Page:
Washington's new $113 million in infrastructure spending for the Asia Pacific region can't compete with Beijing's massive investments there, but the move reinforces the U.S. commitment to Asian governments.
Secretary of State Mike Pompeo on Monday announced new ventures focused on technology, energy and infrastructure as part of President Donald Trump's Indo-Pacific strategy. They include $25 million to expand U.S. technology exports, $50 million for countries to produce and store energy resources as well as a $30 million assistance network for infrastructure development. Australia and Japan have also joined forces with the U.S. to mobilize investments in the area.
A desire to counter China's rising economic and political influence in Asia, as reflected by the country's continent-spanning Belt and Road infrastructure program, is believed to be a major factor driving Washington's entire Indo-Pacific policy. And many now view the U.S. fund as an alternative to the Belt and Road Initiative.
The U.S. isn't aspiring for dominance but instead looking for partnerships, Pompeo told CNBC on Monday, adding that "others choose to behave differently." Some countries that have engaged in the Belt and Road program "find themselves in a place that they are not happy about, and I think the others are beginning to see that as well," he added, alluding to concerns about China employing debt-trap diplomacy.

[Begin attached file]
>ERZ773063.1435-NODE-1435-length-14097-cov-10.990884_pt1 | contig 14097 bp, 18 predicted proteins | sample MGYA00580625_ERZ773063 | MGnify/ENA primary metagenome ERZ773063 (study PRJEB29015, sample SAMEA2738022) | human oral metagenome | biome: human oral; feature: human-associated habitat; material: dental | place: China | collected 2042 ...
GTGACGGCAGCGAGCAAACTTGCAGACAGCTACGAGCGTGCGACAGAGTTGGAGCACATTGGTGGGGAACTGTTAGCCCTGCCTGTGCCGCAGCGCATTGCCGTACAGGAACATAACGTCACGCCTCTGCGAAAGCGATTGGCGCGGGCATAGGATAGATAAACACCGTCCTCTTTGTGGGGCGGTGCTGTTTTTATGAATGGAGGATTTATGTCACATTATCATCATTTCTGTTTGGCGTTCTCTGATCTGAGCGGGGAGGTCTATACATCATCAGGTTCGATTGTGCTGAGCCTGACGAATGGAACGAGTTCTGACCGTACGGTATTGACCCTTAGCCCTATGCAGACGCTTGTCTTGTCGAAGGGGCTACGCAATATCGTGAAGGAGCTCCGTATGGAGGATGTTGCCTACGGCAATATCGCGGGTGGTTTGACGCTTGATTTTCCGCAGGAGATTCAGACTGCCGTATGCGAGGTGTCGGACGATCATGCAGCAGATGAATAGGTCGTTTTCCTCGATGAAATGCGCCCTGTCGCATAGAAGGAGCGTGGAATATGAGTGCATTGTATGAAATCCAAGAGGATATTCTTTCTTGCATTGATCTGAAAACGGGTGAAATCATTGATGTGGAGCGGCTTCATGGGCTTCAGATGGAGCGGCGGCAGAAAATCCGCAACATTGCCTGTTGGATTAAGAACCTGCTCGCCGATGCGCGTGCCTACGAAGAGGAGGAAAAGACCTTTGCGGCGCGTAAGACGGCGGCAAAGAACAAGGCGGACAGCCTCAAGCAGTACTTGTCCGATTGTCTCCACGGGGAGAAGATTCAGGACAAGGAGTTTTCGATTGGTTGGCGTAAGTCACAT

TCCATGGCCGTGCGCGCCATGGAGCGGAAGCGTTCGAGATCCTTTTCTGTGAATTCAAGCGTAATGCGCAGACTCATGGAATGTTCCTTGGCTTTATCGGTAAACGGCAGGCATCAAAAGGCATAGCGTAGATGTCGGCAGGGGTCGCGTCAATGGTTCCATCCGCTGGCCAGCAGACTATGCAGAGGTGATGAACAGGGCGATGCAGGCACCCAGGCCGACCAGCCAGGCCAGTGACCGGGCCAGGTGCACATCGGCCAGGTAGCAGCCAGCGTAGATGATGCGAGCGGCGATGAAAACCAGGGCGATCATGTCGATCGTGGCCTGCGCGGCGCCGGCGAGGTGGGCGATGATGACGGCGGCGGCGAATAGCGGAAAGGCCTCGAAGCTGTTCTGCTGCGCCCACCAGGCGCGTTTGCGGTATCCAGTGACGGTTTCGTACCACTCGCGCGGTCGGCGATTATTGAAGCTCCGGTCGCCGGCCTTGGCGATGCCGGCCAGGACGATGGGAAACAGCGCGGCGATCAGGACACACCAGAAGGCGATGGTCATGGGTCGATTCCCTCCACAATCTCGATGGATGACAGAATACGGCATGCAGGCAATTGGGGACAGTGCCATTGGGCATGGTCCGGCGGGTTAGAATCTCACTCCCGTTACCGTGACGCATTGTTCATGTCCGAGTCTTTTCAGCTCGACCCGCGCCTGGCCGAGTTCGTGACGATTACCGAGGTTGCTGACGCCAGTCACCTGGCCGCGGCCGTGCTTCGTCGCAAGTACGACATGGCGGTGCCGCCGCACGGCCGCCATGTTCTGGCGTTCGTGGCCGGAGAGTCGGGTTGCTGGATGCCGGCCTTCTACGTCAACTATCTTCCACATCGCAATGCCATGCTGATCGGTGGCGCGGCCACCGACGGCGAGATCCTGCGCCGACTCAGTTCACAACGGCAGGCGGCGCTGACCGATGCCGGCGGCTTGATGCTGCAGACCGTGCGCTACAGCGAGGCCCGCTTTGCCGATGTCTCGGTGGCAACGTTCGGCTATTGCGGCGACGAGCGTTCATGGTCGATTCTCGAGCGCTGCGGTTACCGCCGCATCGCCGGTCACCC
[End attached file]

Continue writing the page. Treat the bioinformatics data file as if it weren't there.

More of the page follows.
The way to convince BRI member countries that America's operating style is better is by showing them how relationships with the U.S. benefit each country, he continued.
But, as it stands, the $113 million American fund pales in comparison to China's trillion-dollar Belt and Road. In Pakistan alone, the world's second-largest economy has $62 billion worth of infrastructure projects.
"This could be the first step of a future pathway to stronger, more sustainable set of alternatives to the Belt and Road Initiative" but current resources "are shallow in comparison to what China can bring to the table," said Brian Eyler, director of the Southeast Asia program at think tank Stimson Center.